“It’s very different from the way we usually work and live and date, where everything is hyper-mediated and rational,” she said. “There is a belief vacuum: we go from work to a bar to dinner and a date, with no semblance of meaning. Astrology is a way out of it, a way of putting yourself in the context of thousands of years of history and the universe.”
The New Atheists are wrong. Human beings are not rational creatures. We seem to have a strong need to believe in the irrational, to believe that the universe around us makes some sort of sense, to believe in something greater than ourselves. Whether from some quirk of evolution or the intention of our divine creator, we humans are dissatisfied with the materialist outlook. We tend to reject, as if by instinct, the idea that all that exists are atoms and the void, or that we are nothing more than crude matter. For this reason, if one seemingly irrational belief system or religion is debunked or discredited, the result will not be a golden age of reason, but the ascension of some other irrational belief system, perhaps one worse than the previous one. It is not a coincidence that the rise of such quasi-religious political movements such as Fascism or Marxism only occurred after the decline of belief in Christianity among the intellectual classes of Europe.
It also may not be a coincidence that as the influence of religion declines, our politics have been more contentious and divisive. Politics requires consensus and compromise to be functional, but if politics takes the place of religion and people begin to view their own side as representing goodness and light with the other side being the side of darkness, than every political debate becomes a holy war. The other side is not just made up of patriots with different ideas but devils. This might explain why so many secular people on the left are so intolerant and hateful.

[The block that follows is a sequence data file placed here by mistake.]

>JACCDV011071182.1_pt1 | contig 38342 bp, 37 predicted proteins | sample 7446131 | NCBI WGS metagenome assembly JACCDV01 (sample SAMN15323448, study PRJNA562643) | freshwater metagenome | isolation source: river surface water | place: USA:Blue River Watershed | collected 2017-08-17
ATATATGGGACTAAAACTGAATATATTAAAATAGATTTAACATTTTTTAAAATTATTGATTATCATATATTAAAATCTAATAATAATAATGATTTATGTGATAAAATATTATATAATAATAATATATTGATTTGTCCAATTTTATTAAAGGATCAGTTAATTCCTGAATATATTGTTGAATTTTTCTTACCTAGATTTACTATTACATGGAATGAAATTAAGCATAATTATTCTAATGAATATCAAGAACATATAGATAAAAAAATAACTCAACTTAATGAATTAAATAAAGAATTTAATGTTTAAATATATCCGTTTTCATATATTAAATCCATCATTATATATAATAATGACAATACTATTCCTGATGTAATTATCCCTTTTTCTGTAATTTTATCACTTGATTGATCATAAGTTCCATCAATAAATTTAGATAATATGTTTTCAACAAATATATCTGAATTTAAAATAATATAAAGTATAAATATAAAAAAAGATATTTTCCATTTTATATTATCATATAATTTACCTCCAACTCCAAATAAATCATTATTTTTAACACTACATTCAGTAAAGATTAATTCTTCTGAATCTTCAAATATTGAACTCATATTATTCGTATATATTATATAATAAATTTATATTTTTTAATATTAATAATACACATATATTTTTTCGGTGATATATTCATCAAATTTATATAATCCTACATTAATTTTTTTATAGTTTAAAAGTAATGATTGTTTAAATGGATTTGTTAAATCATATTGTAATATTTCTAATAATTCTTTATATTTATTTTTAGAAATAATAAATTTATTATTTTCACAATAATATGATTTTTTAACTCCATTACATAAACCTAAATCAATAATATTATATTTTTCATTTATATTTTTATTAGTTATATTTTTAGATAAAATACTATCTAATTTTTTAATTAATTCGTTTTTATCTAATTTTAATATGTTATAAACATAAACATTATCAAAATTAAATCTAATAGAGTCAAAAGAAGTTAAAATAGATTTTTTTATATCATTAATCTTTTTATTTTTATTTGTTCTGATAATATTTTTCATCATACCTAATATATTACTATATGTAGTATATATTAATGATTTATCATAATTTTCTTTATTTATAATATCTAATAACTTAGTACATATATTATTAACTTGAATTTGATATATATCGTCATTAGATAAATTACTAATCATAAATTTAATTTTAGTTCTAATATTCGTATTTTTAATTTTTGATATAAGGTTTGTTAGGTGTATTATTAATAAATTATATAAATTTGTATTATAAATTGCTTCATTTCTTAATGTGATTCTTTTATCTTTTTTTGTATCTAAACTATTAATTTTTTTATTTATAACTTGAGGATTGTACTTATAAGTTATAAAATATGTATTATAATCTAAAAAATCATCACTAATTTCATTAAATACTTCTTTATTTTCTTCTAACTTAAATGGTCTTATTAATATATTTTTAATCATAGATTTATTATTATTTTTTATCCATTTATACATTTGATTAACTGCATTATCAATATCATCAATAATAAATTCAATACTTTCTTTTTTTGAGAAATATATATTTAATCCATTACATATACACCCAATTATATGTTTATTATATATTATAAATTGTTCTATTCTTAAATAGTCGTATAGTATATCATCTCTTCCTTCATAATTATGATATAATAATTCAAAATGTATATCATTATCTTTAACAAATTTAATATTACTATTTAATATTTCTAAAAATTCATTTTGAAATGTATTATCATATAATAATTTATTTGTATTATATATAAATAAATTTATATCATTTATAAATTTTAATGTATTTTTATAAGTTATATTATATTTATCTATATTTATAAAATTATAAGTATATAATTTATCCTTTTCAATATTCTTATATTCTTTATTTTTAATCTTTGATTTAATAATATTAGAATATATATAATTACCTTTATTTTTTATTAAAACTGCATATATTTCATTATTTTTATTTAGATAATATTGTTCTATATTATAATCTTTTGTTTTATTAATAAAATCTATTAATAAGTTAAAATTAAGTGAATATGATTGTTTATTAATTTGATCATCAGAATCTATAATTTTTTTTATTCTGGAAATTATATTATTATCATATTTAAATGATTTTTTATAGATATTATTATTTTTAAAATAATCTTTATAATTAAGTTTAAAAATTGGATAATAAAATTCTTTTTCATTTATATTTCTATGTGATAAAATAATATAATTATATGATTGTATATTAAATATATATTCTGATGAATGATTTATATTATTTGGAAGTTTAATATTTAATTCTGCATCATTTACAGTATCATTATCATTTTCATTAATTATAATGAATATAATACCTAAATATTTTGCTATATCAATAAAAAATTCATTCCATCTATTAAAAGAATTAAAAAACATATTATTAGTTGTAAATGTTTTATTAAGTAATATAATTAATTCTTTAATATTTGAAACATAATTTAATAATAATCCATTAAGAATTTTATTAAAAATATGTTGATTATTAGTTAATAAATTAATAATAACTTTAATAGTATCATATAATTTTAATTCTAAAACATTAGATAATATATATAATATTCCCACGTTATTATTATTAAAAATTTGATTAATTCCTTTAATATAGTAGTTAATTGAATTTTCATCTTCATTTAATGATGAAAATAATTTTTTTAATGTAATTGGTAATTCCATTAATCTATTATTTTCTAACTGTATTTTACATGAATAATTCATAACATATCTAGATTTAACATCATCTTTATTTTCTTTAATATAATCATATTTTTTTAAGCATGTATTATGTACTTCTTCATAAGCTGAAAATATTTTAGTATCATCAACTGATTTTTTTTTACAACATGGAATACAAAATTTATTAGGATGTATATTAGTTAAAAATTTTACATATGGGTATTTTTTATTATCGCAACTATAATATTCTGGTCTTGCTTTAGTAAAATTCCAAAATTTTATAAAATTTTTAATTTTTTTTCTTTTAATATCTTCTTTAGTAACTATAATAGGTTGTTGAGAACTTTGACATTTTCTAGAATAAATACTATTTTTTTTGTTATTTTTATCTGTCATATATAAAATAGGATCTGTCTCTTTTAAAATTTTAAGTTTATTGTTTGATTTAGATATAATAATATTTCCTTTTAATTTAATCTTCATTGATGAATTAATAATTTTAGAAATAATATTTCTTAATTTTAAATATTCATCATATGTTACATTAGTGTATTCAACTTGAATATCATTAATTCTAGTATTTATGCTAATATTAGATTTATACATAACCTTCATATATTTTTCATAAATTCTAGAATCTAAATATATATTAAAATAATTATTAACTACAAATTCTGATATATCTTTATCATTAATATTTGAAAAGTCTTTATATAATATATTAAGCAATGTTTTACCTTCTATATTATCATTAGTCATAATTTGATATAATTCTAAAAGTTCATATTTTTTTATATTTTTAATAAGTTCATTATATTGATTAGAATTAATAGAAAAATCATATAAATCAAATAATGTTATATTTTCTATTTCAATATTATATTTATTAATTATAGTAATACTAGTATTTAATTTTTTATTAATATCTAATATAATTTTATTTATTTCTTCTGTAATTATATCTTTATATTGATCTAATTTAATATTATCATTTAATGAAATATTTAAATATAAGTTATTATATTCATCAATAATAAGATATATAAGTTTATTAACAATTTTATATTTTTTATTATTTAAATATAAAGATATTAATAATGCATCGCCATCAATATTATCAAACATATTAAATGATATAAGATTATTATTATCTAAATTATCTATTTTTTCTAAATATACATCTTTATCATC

It is also not true that Christianity and science are opposed to one another, as the New Atheists and secularists assert. This idea of an eternal struggle between science and religion was largely developed by certain nineteenth century secularist thinkers and is largely discredited by modern historians of science. In fact, Christianity was instrumental in the development of science. It is not a coincidence that the intellectual discipline we call science arose in Christian Western Europe, and no where else. The Medieval Scholastic philosophers built up much of the intellectual foundations for modern science with their integration of Christian theology with Ancient Greek philosophy, particularly with by asserting that the world God created is reasonable, and follows natural laws which can be discovered through the use of reason, as opposed to pagans who viewed the world as arbitrary or the eastern religions, which saw the world as illusionary. It might not be too surprising that the decline of the influence of Christianity in the West is accompanied by the decline of scientific thinking and the rise of pseudoscience.
These millennials are looking for something to fill the void inside them. If traditional religion is not there to fill it, they will turn elsewhere with perhaps disastrous results for themselves and for the country. Christians really need to work harder at reaching these young people.